Monday, August 20, 2012

Social Security Under Siege: Sen. Bernie Sanders

I could not possibly describe the situation better than Sen. Sanders does:

... Before Social Security existed, about half of America’s senior citizens lived in poverty. Today, less than 10 percent live in poverty.

Today, Social Security not only provides retirement security but also enables millions of people with disabilities and widows, widowers and children to live in dignity and security.


In these highly-volatile economic times, when millions of Americans lost their life savings in the 2008 Wall Street crash, it is important to remember that since its inception, through good economic times and bad, Social Security has paid every penny owed to every eligible beneficiary.

... Social Security, which is funded by the payroll tax, does not contribute to the deficit. In fact, the Social Security Trust Fund today, according to the Social Security Administration, has a $2.7 trillion surplus and can pay 100 percent of all benefits owed to every eligible American for the next 21 years.
... Social Security is run with very modest administrative costs.


As Sen. Sanders emphasizes, the same is very much NOT true of Wall Street firms, where people like Paul Ryan and Pete Peterson want to put Social Security money. We all remember what happened in 2007 when the last bubble burst, yielding the great crash of 2008. If you believe the future does not hold a similar crash at some point, you are a sucker, ready to be taken for everything you've put into Social Security through the payroll tax over the years. Sucker, or smart taxpayer... which will it be?

Sen. Sanders is rightly wary of President Obama's approach to Social Security: the president emphatically said "no cuts" before the 2008 elections, and now isn't saying anything much, except vague statements that it may have to be cut. Sen. Sanders has challenged this by introducing a bill that advocates exactly the program Obama advocated in 2008. I have my doubts that that bill will have any champions except for Sanders in this Dog-awful Congress we have today.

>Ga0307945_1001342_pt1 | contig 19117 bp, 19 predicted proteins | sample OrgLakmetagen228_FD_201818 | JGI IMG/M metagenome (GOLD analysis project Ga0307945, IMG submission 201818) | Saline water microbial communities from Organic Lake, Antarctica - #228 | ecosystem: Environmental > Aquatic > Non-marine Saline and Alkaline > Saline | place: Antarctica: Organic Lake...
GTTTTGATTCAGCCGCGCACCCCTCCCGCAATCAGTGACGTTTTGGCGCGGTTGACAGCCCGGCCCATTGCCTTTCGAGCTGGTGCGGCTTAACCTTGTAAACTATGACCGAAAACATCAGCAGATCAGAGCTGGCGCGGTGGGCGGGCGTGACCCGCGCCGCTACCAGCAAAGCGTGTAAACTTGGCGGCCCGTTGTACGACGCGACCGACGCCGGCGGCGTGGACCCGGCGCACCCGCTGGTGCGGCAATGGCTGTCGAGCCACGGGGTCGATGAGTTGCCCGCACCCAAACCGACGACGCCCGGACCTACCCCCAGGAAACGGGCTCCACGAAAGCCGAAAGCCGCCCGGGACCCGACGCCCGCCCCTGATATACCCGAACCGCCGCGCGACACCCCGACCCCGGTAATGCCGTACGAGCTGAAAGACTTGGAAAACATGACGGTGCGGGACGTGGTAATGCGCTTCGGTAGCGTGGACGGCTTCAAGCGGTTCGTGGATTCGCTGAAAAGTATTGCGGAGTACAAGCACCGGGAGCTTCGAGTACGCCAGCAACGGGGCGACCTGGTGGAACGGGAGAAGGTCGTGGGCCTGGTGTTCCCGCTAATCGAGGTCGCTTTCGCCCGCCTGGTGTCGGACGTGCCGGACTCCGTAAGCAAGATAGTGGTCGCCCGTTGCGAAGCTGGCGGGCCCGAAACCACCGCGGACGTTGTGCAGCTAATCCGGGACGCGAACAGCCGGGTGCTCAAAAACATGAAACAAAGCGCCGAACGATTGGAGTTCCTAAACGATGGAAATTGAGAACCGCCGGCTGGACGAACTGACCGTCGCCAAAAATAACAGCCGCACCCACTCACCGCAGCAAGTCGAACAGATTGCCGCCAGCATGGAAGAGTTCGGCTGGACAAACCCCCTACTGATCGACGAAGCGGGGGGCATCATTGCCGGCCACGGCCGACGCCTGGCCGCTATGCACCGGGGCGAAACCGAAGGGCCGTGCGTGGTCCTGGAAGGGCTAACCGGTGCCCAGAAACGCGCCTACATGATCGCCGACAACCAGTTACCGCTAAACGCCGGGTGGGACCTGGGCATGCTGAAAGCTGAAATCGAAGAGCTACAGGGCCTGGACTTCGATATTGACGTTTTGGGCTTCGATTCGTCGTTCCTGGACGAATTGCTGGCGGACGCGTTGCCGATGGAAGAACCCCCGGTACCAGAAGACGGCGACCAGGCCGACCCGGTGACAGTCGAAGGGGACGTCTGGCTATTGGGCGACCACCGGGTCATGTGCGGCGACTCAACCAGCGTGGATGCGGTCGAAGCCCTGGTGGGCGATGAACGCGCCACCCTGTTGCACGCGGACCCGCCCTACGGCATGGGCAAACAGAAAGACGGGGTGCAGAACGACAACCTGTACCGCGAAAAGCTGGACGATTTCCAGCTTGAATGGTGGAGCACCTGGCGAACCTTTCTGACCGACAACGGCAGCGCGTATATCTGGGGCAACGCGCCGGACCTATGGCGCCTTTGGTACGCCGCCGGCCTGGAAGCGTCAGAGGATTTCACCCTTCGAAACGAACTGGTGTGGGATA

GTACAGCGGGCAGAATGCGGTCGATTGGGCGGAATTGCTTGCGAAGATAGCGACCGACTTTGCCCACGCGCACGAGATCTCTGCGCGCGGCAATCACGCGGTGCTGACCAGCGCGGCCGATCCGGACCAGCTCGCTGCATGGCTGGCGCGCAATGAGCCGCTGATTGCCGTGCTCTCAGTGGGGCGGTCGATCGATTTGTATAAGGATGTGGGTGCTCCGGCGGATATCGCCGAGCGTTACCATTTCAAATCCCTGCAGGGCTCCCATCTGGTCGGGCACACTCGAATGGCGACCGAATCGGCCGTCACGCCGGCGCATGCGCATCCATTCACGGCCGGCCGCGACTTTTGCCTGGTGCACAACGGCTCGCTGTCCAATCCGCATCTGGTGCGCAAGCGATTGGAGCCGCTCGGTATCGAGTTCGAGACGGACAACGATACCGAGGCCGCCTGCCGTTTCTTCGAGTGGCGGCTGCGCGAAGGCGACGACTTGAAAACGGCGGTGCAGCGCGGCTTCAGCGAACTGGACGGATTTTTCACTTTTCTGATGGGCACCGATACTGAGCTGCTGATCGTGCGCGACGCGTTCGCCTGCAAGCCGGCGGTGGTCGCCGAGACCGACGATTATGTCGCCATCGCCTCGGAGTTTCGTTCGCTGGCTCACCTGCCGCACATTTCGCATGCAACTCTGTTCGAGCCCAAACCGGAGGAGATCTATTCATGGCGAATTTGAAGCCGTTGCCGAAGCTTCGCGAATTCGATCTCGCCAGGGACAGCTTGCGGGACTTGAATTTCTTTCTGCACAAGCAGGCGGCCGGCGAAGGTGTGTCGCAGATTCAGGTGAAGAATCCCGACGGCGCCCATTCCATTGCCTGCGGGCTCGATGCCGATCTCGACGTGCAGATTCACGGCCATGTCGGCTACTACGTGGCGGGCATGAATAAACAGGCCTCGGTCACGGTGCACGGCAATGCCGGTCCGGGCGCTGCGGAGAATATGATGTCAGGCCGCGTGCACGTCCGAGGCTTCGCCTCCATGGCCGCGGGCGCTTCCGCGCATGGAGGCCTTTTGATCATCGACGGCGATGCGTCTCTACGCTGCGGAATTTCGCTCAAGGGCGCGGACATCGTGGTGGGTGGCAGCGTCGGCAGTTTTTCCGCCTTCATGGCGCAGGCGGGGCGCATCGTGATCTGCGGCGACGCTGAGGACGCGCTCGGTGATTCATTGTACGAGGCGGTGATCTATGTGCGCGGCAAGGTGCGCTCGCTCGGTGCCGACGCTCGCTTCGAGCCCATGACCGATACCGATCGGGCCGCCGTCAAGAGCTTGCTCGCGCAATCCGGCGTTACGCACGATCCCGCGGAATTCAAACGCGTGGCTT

There is no rational basis for cutting Social Security at all:
  • It works... well. 
  • It is solvent. 
  • It is in no way a financial burden; indeed, it runs a surplus. 
  • It will pay out its scheduled benefits for 21 years with no alterations. 
  • With one small change (and this is the crux of the radical Right's real objection), it could continue paying out scheduled benefits indefinitely. 

The change? apply the payroll tax to annual income above $250,000. I have never understood why there is a cap on the payroll tax income in the first place, but we will somehow have to beat down the wealthy bastards, the Pete Petersons, the Mitt Rmoneys, the Paul Ryans of the country, to achieve fairness on this issue. In the Declaration of Independence, there is a right to life, liberty and the pursuit of happiness. There is no similar right to be obscenely wealthy and not share that wealth with society. Benjamin Franklin said it superbly well:
Private Property therefore is a Creature of Society, and is subject to the Calls of that Society, whenever its Necessities shall require it, even to its last Farthing; its Contributions therefore to the public Exigencies are not to be considered as conferring a Benefit on the Publick, entitling the Contributors to the Distinctions of Honour and Power, but as the Return of an Obligation previously received, or the Payment of a just Debt.
And there you have it.


  1. Well done. The clarion call for alarm is shrill now, and still the mass of Americans dull their way through another day. Both
    Hedges and Paul Craig Robert are beyond alarmed:

    and: 28a

  2. karmanot, it is late at night here, and I am drunk on cheap wine. That is not unintentional. Despite the pain in my foot, I actually drove out and bought the wine, knowing exactly the state I would be in within a couple of hours. At least the foot pain is numbed a bit. The soul pain is more resistant.

    Those two articles you linked are tough to absorb. Given the authors, they are probably largely true. I have ceased my resistance (in vain) to believing conspiracy theories; forgive me, sainted Molly Ivins, who believed that ignorance, greed and incompetence were sufficient to explain anything otherwise attributable to conspiracy. Conspiracies are real, Molly notwithstanding.

    The more I read about the vast capacity and capability of the human brain, the more I regret its probable engineering of its own total demise. No grand destiny begot this horror: it was ours to choose, and some of us chose it. For the rest of us.

    I cannot begin to address all of what Hedges and Roberts offer. It is horrifying to a degree and in a manner that simply cannot be answered. Simple aggressive Republican misogynism seems positively innocuous by comparison, as repugnant as it may be.

    At the moment, I am without hope. I fear we cannot win this one... and by "we" I mean the people of good will in the world, and by "this one" I mean the survival of human freedom.

    Dog preserve us all!

  3. Steve,
    Excellent post!
    Deeply touched by your reply to karmanot ...

    (as far as I am concerned, I have not always time to do research, but I try to help and contribute as I can)

  4. Thanks, Enfant. I do tend to turn loose my most passionate diatribes after several glasses of wine! :-) Amazingly I do not have a headache this morning, but I still have that sense of overwhelming sadness that I had last night. I hope I can overcome it. Actually, I hope the reasons for it can be made to go away!

    Your research has helped me greatly, and I am sure you will help again when time permits. Thank you!



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